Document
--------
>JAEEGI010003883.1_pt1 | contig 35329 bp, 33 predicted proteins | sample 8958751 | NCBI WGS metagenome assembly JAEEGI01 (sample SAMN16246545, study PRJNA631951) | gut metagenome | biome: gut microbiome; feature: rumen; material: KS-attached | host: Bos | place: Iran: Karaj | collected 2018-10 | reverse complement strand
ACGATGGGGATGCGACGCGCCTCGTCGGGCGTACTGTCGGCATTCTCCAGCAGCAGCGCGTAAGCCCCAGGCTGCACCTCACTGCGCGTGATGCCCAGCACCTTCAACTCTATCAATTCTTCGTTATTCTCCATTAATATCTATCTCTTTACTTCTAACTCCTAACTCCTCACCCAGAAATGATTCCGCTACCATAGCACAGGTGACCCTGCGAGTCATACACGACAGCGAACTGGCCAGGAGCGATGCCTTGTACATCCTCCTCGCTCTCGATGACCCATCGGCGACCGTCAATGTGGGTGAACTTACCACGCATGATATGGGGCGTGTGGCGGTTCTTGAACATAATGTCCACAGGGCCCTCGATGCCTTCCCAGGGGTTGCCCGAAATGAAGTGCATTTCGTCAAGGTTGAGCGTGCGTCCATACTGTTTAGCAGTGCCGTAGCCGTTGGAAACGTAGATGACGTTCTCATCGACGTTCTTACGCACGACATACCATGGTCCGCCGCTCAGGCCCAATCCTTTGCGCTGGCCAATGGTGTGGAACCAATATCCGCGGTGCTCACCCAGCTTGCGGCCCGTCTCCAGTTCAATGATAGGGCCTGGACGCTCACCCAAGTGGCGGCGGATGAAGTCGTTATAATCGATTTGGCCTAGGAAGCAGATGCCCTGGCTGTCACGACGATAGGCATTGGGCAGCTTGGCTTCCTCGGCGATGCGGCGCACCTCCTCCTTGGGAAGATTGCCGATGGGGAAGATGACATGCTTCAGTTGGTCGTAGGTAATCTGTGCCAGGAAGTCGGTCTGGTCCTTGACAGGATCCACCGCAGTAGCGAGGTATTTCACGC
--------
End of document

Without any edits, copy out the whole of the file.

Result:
>JAEEGI010003883.1_pt1 | contig 35329 bp, 33 predicted proteins | sample 8958751 | NCBI WGS metagenome assembly JAEEGI01 (sample SAMN16246545, study PRJNA631951) | gut metagenome | biome: gut microbiome; feature: rumen; material: KS-attached | host: Bos | place: Iran: Karaj | collected 2018-10 | reverse complement strand
ACGATGGGGATGCGACGCGCCTCGTCGGGCGTACTGTCGGCATTCTCCAGCAGCAGCGCGTAAGCCCCAGGCTGCACCTCACTGCGCGTGATGCCCAGCACCTTCAACTCTATCAATTCTTCGTTATTCTCCATTAATATCTATCTCTTTACTTCTAACTCCTAACTCCTCACCCAGAAATGATTCCGCTACCATAGCACAGGTGACCCTGCGAGTCATACACGACAGCGAACTGGCCAGGAGCGATGCCTTGTACATCCTCCTCGCTCTCGATGACCCATCGGCGACCGTCAATGTGGGTGAACTTACCACGCATGATATGGGGCGTGTGGCGGTTCTTGAACATAATGTCCACAGGGCCCTCGATGCCTTCCCAGGGGTTGCCCGAAATGAAGTGCATTTCGTCAAGGTTGAGCGTGCGTCCATACTGTTTAGCAGTGCCGTAGCCGTTGGAAACGTAGATGACGTTCTCATCGACGTTCTTACGCACGACATACCATGGTCCGCCGCTCAGGCCCAATCCTTTGCGCTGGCCAATGGTGTGGAACCAATATCCGCGGTGCTCACCCAGCTTGCGGCCCGTCTCCAGTTCAATGATAGGGCCTGGACGCTCACCCAAGTGGCGGCGGATGAAGTCGTTATAATCGATTTGGCCTAGGAAGCAGATGCCCTGGCTGTCACGACGATAGGCATTGGGCAGCTTGGCTTCCTCGGCGATGCGGCGCACCTCCTCCTTGGGAAGATTGCCGATGGGGAAGATGACATGCTTCAGTTGGTCGTAGGTAATCTGTGCCAGGAAGTCGGTCTGGTCCTTGACAGGATCCACCGCAGTAGCGAGGTATTTCACGC